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His tweets have the power to shape international relations, send stock prices up — or down — and galvanize the American public.

We're watching how Donald Trump is using this platform of unfettered communication now that he’s commander in chief. Here is everything Trump has tweeted since he was sworn in as 45th president of the United States. In many cases, we look at what he was reacting to and whether what he said was accurate. And, as much as possible, we'll relate what else was going on at the time. Check back for more as Trump continues to tweet.

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Trump touts North Dakota tax pitch in tweets

President Trump made an overt pitch Wednesday for Democrats to support his tax overhaul plan, singling out a North Dakota Democratic senator whose vote would be prized by the White House.

Delivering an outdoor speech to a crowd of hundreds at an oil refinery, Trump called for the state's governor and congressional delegation to join him onstage, including Sen. Heidi Heitkamp, the only statewide elected Democrat in heavily Republican North Dakota.

"Everybody's saying: What's she doing up here?" Trump said of the first-term senator, adding, "I hope we'll have your support," and calling her "a good woman."

Heitkamp, up for reelection next year, flew in with Trump aboard Air Force One as he sought to frame the tax overhaul as a "once-in-a-generation" opportunity to cut taxes and simplify the tax code.

Trump used the event to sell his plan, but its details are still to be determined. He said he'd be getting into "great detail" on the plan in the next two weeks. Overall, it calls for a major simplification of the tax code and lowering personal rates, especially for the middle class, by raising the standard deduction, among other changes, and lowering business taxes to about 15%.

"It's your money, not the government's money," Trump said.

"If Democrats don't want to bring back your jobs, raise your pay and help America win, voters should deliver a clear message: Do your job to deliver for America, or find a new job," he said.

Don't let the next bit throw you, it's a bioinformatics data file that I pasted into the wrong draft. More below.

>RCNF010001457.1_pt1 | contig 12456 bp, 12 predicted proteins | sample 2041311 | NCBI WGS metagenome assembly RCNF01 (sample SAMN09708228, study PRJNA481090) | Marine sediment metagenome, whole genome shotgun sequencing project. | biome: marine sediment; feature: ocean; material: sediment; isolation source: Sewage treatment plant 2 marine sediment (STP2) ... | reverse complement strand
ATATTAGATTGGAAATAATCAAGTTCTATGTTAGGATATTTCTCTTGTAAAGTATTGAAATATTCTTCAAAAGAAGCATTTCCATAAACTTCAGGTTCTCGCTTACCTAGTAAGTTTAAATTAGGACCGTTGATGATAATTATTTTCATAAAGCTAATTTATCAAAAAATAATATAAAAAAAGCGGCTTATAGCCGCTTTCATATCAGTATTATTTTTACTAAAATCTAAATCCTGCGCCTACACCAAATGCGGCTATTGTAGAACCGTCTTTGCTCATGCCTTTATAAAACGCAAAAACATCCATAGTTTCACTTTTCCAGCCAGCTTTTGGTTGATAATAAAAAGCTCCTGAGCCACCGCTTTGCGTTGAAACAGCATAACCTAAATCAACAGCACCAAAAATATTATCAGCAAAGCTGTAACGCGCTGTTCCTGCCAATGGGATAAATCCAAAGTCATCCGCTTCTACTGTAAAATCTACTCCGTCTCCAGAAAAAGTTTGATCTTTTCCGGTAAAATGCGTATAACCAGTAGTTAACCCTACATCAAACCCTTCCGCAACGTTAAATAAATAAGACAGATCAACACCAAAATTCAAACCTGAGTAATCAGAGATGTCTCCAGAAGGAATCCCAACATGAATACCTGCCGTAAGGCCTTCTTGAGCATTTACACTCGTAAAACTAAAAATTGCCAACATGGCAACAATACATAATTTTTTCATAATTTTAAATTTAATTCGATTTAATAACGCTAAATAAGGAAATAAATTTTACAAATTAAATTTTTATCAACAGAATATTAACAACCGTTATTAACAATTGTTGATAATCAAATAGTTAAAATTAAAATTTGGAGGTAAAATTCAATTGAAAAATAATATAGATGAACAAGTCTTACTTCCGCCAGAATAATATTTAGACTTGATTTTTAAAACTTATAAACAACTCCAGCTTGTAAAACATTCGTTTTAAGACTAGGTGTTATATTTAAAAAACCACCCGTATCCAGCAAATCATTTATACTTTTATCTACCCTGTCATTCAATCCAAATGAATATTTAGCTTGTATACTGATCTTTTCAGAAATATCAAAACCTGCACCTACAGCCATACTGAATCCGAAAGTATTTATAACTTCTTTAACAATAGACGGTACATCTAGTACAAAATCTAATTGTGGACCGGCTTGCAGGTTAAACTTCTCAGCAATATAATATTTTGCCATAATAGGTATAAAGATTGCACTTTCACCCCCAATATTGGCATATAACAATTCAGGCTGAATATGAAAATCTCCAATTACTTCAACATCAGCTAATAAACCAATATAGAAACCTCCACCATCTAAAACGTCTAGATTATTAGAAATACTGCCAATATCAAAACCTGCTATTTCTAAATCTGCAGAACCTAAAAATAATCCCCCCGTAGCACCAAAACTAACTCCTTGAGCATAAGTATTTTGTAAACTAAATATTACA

Trump traveled to North Dakota after a meeting with congressional leaders at the White House in which the president sided with Democrats on a deal to fund the government and raise the federal borrowing limit for three months, all aimed at expediting money for Hurricane Harvey relief.

Marc Short, Trump's top legislative advisor, told reporters aboard Air Force One that "helping to clear the decks in September enables us to focus on tax reform for the American people. We need to get the economy growing again and that's what the president focused on."

Trump has sought to pressure Democrats to back the tax plan, a key priority after his push to overhaul the healthcare system failed.

Heitkamp has not said that she supports Trump's plan, only that the small-business owners, energy industry workers, farmers and parents in her state are eager for changes to a tax code they believe is broken.

She said after Trump's visit that she was encouraged by his commitment to promoting American workers as key to any tax policy.

"But, as North Dakota's former tax commissioner, I know the devil is in the details of any reform plan as tax codes are complex, and we need to know what those details are," Heitkamp said in a written statement.

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